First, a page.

Preparedness Notes for Monday — June 15, 2020

On July 15th, 1888, the Bandai Volcano erupted on the Japanese island of Honshu killing hundreds and burying many nearby villages in ash. While Honshu is in an area of frequent earthquakes and volcanic eruptions, this eruption was surprising. The volcano had erupted only four times in the 1,000 years prior and none had been particularly deadly. However, this eruption was different. The rumblings started just after 7 a.m. Within 30 minutes there was an explosion on the north side of the mountain and over the next two hours there were dozens of explosions giving villagers very little time to escape.


  1. Your recommendation for a good starters book on how to prep, what to start with, storage priorities and your recommendation for a company who sells long term storage foods etc
    Thank you

    1. I’d rather not show my biases, so I’ll ask any long-time SurvivalBlog readers to chimes in, with their recommendations. Thanks in advance!

    2. Hi, Sandi, Welcome to SurvivalBlog! The answers to your questions could fill several books. The specific advice would vary depending on what part of the country you live in, whether your location is more urban, suburban, or rural, and whether you live alone, have a partner, and/or have children. The most important thing is to not get overwhelmed and give up. Rather than buying a book about how to prep, just start simply. Make a list of the types of situations that could occur in your home, neighborhood, or city that would disrupt your usual routine. Then, beginning with the most likely one, think about what you would need to “survive” that situation. For example, if your power went out because of a storm, you might need to have a couple spare flashlights or headlamps with extra batteries. You could bring in a few of your solar path lights from your yard. You might also want to have a few extra cans of Spaghettios that you could eat cold, if you can’t operate your electric range (don’t forget a manual canopener). I won’t go on, but just start with the most likely disruption, and think about what you would want to have for it. Once again, don’t let yourself get overwhelmed. Just pick up one or two things as your budget allows. None of us is completely prepared for every single situation that might occur; prepping is a lifelong, gradual process. Lastly, it’s important if you acquire any equipment, gadgets, or food items you haven’t used before, to practice using them. There are many different companies that produce survival/camping type food products. Some of them provide small sample packs so you can give them a taste test. Some are easier to use, and some not so much. So experiment and see what you prefer. The most important thing is just to get started!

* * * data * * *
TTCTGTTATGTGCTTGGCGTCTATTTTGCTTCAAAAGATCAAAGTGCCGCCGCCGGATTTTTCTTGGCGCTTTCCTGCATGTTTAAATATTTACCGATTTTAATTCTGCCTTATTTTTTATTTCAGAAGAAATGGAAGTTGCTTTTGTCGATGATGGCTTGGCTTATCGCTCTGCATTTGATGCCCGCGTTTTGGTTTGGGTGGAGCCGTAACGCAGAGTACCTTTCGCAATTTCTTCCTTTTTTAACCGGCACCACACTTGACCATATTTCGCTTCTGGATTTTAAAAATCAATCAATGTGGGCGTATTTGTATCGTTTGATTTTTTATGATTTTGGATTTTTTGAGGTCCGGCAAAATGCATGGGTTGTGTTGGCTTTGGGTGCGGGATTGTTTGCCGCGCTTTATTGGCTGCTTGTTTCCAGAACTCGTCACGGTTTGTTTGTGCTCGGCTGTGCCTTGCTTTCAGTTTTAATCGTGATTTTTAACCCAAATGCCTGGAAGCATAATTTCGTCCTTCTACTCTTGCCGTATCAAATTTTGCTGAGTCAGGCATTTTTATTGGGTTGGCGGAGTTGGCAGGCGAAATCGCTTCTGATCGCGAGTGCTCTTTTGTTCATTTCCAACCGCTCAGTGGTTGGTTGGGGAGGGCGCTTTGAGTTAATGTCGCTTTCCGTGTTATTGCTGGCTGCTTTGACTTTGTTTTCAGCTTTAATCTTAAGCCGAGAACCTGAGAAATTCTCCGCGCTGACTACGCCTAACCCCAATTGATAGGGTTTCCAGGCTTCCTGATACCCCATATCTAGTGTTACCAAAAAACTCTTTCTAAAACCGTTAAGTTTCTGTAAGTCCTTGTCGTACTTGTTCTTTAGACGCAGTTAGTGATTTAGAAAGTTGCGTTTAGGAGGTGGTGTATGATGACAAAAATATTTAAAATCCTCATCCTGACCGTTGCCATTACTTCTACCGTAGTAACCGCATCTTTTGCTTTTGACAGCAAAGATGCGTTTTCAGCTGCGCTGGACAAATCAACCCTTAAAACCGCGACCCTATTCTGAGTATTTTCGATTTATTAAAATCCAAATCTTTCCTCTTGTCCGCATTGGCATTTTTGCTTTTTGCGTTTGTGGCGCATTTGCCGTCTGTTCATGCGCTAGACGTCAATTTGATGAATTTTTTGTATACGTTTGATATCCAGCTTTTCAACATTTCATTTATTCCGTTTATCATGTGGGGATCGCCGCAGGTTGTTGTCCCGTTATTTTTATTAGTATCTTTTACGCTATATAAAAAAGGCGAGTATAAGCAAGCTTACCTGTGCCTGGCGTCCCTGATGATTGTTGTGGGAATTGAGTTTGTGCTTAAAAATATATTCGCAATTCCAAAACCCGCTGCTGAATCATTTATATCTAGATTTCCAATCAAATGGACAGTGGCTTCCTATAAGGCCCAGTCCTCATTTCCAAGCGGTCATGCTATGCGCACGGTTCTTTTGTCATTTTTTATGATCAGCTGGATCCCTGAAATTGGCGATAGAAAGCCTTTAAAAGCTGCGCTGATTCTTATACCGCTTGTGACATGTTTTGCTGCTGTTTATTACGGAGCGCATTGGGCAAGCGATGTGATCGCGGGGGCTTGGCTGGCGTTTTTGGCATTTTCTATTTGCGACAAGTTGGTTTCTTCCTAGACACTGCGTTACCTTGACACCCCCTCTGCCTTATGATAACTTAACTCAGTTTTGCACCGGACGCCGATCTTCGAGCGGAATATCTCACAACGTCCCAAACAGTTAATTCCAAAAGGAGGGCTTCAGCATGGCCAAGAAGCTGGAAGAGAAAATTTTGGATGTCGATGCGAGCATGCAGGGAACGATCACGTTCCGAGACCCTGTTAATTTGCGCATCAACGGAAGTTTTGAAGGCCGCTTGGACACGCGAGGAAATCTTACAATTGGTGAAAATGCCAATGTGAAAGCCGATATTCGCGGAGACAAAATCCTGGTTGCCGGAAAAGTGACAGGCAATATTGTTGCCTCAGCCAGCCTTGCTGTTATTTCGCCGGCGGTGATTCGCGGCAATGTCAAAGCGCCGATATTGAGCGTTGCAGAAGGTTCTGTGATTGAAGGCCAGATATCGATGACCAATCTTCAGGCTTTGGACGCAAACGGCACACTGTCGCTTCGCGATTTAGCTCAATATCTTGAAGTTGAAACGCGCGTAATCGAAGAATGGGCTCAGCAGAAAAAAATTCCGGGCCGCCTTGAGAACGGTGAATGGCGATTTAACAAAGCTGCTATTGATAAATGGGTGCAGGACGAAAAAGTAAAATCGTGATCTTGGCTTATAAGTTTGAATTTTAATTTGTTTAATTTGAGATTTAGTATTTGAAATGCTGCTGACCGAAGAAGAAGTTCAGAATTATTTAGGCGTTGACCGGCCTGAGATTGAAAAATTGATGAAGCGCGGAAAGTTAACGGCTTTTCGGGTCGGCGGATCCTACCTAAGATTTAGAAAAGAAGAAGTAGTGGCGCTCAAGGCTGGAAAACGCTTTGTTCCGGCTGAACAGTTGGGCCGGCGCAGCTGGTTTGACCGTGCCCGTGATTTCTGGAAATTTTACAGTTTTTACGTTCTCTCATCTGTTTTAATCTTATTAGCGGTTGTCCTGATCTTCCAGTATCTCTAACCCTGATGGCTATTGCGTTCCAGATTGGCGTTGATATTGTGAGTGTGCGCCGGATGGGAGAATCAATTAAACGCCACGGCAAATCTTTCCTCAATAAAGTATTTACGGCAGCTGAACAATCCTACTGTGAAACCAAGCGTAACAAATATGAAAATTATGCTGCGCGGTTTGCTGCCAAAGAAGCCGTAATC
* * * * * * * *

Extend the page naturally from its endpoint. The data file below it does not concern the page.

Best wishes to you and your family in your prepping journey!

      1. Ma G,

        Your advice reminds me of two great quotes:

        Start by starting.–Meryl Streep

        “Fortune befriends the bold.” – Emily Dickinson

        Carry on in grace

    3. Ma G offers very good advice. Many people who make money on XYZ will be happy to tell you what you need, but only YOU actually know what you need / use. Think back to the last ‘disaster’ you had to deal with. We had to deal with tornadoes last year. While my family was not seriously impacted, we lived near people who had it much worse, and I learned a lot by observing the situation on the ground while trying to help. What was needed? Where did supply chains break down? For how long? How long was it before help arrived and what form did that help take? Hint: it wasn’t the government or the Red Cross that arrived first. You may have different issues to negotiate: hurricane, earthquake, social unrest in a nearby city, winter storms, employment ups and downs. What’s the thing most likely to impact you? And what do you need to deal with that event with a minimum of outside help? Don’t feel like you have to buy a bunch of stuff all at once. While you will probably buy some stuff, your biggest preps are skills and mindset.

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